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Randy Speck

Superintendent , Madison District Public Schools

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Is it right for parents to takeover schools? Should "parent trigger" laws give families the ability to take over and manage schools?

Throughout the United States, there is a movement for parents to take a more active role in their local schools. Actually, a more active role is an understatement. The "movement" is for parents to be able to take-over their local school under what is called a "parent trigger." This happens if their local school is deemed to be low performing, as described by each individual state.

Parents have a right to be involved...any quality school will have strong parent and family involvement. But should parents be able to come in and manage the school?


Closing Statement from Randy Speck

What a fantastic conversation and thanks to the TED community for participating. I also want to thank Ben Austin from Parent Revolution for getting involved in the discussion. Your insight was helpful to me, as a school leader.

The reality is, parents should be involved in their schools. They should have a say in the direction of their child's education. How that is accomplished may be a never-ending debate. As a school leader, I want my parents to be active in helping kids read and with their homework, but do to academic level of the family, that may not be an option. I want parents to be in attendance at parent-teacher conferences, football and basketball games, choral and dance recitals and any other activity that involves their child. However, I am also aware that working multiple jobs and shifts may make attending school events difficult, if not impossible. So how do we do this?

Unfortunately, my answer is little bit of "I don't know." But I do know it has to be a "we" that is involved. I don't believe legislatures can solve this issue. I don't believe for charter management companies can solve this problem. The main question becomes when and how are we going to make education in the United States a priority? When are we going to admit that students learn differently, therefore they should be assessed differently. That the neighborhoods you live in and the amount of resources (like food) that you have really do play a role in student achievement. Until we acknowledge...really acknowledge that socio-economics plays a factor, we may never be able to get passed basic debates.

Thank you again TED for being such a great place for people to safely communicate and share.

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  • Oct 9 2012: Far more comforting for parents to believe that the reason their child doesn't have straight A's is the fault of the commy teachers union than it is to believe that their child isn't a perfect genius. My mother is an administrator at a high school and constantly has stories about parents who are quick to lay problems of the child on the school. Granted many of the grievances parents have are justified, but the gripe shouldn't be with the teacher it should really be with the realities of public education. I was fortunate enough to attend a private school after spending some years at a large high school and the differences were vast. I had my mind probed, my teachers cared about me, they had more leeway with the curriculum and i was able to learn about interesting things that left a lasting positive impact on me.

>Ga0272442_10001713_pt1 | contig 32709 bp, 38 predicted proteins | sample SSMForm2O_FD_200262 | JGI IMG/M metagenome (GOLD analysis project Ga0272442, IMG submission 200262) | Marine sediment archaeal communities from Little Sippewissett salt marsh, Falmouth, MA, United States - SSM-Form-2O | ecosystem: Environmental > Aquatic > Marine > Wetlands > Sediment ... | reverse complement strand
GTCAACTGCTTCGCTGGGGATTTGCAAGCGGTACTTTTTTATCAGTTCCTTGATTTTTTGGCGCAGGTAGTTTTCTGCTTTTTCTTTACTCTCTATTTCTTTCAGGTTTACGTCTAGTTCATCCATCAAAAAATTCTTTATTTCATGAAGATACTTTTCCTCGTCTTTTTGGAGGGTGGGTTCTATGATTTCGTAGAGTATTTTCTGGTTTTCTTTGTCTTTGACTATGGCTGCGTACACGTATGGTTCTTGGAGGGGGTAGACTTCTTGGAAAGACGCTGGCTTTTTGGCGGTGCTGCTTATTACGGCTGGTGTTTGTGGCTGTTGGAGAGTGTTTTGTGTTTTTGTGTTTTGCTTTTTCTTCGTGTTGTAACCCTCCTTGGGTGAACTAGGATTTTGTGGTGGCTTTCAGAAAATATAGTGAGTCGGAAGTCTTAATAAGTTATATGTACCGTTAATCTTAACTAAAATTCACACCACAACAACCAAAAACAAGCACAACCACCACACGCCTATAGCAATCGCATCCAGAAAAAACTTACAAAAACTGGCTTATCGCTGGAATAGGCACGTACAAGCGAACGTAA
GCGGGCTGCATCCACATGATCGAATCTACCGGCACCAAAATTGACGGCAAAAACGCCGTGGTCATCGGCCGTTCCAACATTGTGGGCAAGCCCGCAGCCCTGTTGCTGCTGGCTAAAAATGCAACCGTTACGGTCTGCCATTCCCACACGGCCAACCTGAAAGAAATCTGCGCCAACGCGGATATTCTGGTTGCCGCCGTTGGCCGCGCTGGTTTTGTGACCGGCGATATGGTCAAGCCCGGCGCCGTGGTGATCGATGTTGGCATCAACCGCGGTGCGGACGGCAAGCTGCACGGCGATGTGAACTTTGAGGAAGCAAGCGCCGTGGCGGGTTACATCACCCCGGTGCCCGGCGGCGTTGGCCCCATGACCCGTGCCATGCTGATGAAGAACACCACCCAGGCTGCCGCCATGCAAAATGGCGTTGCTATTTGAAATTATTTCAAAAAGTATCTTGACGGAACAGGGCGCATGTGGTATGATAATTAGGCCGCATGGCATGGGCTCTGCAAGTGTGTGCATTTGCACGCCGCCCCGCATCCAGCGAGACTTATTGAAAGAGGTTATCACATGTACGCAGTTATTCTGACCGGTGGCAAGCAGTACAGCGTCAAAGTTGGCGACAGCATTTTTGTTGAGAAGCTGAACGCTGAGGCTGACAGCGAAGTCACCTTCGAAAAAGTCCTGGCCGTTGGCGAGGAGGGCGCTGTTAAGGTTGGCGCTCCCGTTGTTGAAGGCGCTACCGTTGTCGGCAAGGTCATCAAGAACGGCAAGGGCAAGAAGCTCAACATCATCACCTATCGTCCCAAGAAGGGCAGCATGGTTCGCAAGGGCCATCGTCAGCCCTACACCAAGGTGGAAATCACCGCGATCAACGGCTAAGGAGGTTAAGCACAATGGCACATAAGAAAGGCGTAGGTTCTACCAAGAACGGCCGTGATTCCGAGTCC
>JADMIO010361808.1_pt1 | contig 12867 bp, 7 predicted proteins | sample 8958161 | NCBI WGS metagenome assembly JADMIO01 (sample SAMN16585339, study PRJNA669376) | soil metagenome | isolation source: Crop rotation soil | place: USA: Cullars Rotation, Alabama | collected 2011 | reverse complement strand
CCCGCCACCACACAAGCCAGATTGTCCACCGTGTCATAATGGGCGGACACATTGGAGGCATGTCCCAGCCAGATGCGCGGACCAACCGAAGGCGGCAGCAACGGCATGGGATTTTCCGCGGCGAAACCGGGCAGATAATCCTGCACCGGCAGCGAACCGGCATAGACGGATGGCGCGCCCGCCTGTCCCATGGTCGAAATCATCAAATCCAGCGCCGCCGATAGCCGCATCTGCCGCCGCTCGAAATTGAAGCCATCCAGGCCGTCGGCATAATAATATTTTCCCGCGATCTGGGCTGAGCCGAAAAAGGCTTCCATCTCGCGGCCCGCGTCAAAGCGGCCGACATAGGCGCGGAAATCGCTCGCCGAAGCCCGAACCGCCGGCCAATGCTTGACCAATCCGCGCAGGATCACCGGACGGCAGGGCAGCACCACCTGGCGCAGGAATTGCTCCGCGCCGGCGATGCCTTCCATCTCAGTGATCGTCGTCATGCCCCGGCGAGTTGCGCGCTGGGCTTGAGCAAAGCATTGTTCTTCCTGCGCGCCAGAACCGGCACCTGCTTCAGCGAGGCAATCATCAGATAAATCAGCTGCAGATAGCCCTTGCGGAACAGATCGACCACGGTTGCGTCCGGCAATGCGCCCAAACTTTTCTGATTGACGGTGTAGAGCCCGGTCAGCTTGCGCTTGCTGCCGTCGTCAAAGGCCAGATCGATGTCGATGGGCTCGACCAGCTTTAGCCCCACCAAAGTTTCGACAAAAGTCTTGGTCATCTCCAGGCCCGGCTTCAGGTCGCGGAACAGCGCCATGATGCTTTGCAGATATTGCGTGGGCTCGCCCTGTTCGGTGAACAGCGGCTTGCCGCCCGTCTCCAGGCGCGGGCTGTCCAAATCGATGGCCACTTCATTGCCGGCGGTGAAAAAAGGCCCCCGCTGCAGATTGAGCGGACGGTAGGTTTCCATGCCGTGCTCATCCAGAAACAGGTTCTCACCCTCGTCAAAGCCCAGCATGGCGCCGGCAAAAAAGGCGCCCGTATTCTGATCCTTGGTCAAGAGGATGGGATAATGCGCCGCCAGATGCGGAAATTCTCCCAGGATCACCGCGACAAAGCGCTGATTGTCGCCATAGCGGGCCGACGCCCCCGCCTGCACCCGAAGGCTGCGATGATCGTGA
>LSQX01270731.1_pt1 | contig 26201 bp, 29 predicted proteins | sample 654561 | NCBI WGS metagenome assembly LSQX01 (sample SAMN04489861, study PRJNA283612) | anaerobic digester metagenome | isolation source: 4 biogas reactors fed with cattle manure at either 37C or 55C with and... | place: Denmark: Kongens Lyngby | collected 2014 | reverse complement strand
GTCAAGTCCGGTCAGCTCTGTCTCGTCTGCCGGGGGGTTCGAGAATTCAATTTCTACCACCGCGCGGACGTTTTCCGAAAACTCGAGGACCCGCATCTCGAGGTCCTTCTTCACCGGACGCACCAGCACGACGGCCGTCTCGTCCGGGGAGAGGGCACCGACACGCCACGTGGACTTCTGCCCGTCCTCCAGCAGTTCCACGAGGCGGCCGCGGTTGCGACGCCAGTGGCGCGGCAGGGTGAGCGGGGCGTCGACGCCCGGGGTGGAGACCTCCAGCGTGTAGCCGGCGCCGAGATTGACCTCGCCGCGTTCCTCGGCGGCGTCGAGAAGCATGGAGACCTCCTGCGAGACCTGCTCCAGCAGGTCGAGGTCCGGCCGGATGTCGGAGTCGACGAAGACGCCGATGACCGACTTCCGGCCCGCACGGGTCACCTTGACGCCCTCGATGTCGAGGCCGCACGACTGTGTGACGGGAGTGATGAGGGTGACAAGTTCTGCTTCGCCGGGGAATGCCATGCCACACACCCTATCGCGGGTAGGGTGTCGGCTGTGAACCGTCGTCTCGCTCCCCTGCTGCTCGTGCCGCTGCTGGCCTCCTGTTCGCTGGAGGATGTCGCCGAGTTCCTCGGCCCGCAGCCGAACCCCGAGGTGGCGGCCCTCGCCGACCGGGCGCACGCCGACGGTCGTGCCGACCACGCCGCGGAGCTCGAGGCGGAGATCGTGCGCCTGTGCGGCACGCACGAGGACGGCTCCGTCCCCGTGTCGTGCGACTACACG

Something about this movement scares me, i looked at "parent trigger" and it sounds analogous to a corporate takeover of some sort. Instituting a merit pay system sounds like a good idea on the surface, but how are they computing what is worth merit? If its based on test scores then this is an AWFUL idea. This is no way to get the kids to think this is just training for obedience and rewarding the teacher for running the class like a battalion commander. Instituting a voucher system is just a quick road to a caste system where the kids who's parents don't have as much interest/money are left in schools that are insufferably bad, leading to drop outs and all the other travesties that come about as a result.
    • Oct 9 2012: Nice post. Public education in the US sucks because it's funded with (very) local taxes, so a school in an affluent suburb has a much greater budget per student than a school in an inner city "ghetto". Other countries do better, don't go broke, and have teachers and teacher unions as well, so we know those are not the problem, although the American "discussion" about teachers annoys me very much (they're either underpaid saints or overpaid leechers, depending on who you ask), while the truth is American teachers get paid about the same as their European colleagues, while it is the school system and its funding itself that is lacking in America.
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      Oct 9 2012: Robert

      Thank you for contributing and I have wondered about several of the items in which you mentioned. What determines low performing? How does the transition take place? Should parent groups be required to hire professionals to lead the school, school finances?

      Great thoughts and questions...thanks for participating.

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